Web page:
North Georgia Wildlife Part 9 (Bobcats)

bobcat

The bobcat is a native mammal to the North Georgia mountains. They are about twice the size of the common house cat and are generally yellowish brown with various streaks or spots of dark brown and/or black. The under side is usually white with black spots and black bars on the insides of the legs. The tail is short and gives the appearance of being “bobbed”. Females and males are colored the same, but males are generally larger. Males can weigh from 12-40+ lbs, while females can weigh from 9-34 lbs.

Bobcats can occupy a wide variety of habitats due to its wide range of prey. The typical bobcat habitat in Georgia is mixed forest and agricultural areas that have a high percentage of early successional stages. The home range size depends on the sex of the bobcat and the quality of the habitat. Males generally have a much larger home range size than females with some males having a home range size of over 10 square miles. Females home range size is generally less than 1 square mile and home ranges of both sexes of bobcats can overlap.
The bobcat is a carnivore and an opportunistic predator. Common prey include mice, rats, rabbits and other small mammals. However, bobcats will also prey on reptiles, birds, feral cats, and animals as large as deer and will also feed on hunter killed or road killed deer.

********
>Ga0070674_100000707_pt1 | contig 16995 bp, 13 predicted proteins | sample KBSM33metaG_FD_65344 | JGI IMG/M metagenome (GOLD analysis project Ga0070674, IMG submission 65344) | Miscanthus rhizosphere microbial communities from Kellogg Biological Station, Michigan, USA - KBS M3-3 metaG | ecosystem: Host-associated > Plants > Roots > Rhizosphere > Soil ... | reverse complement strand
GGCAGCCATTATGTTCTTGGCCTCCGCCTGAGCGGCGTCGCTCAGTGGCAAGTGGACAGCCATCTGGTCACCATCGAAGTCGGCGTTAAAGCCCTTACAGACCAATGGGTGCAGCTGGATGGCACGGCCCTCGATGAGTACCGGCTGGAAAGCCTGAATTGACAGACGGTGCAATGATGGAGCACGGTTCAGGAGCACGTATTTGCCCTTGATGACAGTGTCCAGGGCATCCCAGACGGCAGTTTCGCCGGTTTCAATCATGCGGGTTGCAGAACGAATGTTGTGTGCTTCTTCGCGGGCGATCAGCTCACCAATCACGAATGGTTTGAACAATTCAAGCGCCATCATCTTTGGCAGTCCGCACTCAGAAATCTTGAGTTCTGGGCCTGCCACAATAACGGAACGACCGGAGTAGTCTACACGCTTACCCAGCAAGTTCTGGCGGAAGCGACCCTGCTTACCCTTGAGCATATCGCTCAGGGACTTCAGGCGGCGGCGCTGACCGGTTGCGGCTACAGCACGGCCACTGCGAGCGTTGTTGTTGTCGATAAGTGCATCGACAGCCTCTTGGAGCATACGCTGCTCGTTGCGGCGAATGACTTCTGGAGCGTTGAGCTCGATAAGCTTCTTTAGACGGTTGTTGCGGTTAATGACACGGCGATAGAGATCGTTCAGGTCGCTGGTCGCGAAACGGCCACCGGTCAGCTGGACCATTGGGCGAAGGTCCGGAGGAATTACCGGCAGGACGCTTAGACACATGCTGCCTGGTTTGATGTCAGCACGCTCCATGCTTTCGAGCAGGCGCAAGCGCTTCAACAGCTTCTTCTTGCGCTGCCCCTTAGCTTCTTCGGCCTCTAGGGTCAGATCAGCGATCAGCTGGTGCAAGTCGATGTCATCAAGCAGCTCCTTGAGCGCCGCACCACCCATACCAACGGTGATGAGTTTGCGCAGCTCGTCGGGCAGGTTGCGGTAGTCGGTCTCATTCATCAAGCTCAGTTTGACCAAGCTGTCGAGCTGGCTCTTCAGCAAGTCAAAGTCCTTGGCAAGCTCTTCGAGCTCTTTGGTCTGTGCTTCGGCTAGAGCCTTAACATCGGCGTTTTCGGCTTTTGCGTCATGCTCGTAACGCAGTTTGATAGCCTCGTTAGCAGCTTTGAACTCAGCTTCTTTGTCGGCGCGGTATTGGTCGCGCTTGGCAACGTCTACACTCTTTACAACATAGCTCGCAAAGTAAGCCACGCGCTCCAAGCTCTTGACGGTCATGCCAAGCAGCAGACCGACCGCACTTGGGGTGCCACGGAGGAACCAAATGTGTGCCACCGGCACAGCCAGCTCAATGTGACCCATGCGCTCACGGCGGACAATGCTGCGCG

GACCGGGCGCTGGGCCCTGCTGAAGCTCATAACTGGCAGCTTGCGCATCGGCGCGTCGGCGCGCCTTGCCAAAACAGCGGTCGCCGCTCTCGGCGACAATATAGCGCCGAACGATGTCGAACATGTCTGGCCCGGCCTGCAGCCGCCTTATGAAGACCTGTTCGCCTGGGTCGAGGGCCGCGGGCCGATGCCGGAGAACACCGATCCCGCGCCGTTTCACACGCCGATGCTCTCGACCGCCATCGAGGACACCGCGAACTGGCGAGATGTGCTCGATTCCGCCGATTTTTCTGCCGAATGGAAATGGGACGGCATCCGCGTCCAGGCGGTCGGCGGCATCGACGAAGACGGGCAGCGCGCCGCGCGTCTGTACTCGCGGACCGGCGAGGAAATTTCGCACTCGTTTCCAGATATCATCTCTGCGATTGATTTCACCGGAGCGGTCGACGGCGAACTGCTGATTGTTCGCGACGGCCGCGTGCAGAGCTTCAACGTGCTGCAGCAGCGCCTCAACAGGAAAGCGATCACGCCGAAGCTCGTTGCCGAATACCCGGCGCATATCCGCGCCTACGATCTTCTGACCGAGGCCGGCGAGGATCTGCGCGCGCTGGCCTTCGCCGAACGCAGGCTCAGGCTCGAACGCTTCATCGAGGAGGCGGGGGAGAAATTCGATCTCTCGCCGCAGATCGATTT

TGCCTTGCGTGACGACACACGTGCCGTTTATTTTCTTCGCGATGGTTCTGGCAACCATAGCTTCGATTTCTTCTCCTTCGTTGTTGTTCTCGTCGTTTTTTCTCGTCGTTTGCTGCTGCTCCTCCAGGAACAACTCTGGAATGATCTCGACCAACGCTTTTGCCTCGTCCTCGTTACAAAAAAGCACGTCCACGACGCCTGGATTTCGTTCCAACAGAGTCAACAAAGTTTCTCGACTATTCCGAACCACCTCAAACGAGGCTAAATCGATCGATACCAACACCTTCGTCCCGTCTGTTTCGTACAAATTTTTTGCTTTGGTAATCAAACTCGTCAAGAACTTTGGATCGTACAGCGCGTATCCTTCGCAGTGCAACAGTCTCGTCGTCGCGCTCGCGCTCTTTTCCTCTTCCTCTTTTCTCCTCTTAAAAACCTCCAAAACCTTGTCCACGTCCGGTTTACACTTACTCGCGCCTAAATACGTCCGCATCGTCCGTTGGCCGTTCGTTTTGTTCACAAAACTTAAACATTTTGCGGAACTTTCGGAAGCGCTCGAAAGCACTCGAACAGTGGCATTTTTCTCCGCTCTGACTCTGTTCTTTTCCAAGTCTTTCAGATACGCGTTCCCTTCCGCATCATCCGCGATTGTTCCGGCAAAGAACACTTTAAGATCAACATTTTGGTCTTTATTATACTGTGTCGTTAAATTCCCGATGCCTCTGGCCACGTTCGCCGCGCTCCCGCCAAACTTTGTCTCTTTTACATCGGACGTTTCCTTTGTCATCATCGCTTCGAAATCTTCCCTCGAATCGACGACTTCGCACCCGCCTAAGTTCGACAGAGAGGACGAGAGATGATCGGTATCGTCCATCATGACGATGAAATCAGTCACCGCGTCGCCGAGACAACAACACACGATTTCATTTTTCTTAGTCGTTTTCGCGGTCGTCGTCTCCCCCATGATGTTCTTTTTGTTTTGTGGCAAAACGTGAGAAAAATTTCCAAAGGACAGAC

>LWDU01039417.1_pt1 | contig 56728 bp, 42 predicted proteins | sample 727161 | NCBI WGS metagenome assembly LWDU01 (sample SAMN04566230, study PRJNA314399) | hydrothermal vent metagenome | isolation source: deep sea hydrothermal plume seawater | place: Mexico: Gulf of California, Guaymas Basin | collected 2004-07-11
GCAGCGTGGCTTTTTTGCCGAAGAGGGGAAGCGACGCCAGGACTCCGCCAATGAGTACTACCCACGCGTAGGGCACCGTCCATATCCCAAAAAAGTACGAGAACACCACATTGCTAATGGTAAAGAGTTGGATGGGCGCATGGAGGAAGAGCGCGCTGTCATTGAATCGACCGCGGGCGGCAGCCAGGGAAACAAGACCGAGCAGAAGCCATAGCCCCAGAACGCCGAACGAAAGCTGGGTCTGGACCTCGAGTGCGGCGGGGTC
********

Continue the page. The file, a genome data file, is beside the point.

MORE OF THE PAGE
The breeding season for bobcats can begin as early as January and run through March. Most female and male bobcats do not breed until their second year and average bobcat litter is 2-3 kittens following a 62-day gestation period. Dens may be located in caves, rock piles, hollow logs or trees. Bobcat kittens weigh 10-12 oz at birth and may gain up to 0.4 ounces per day. Their eyes are closed at birth and will remain closed for approximately 10 days. The kittens begin hunting with their mother at around 5 months of age. Males do not assist with the raising of the young, and except for the breeding season, lead predominantly solitary lives. Juvenile bobcats leave their mother before she gives birth the following year.

Mortality on bobcats can be caused directly by other animals, by competition with other animals, diseases, parasites, and by man. Coyotes, hawks, and owls may prey on bobcat kittens and coyotes may out compete bobcats in years with low prey abundance. Rabies, tularemia, feline panleukopenia, leptospirosis, and various other diseases and parasites can also contribute to bobcat death. Bobcats routinely reach 5-6 years of age and sometimes reach 12-13 years old in the wild however, captive bobcats have reached over 30 years of age.

Bobcats usually avoid areas of high human traffic and development and only occasionally cause nuisance problems. They may occasionally prey on smaller livestock such as goats or chickens but overall are not a major problem.

 

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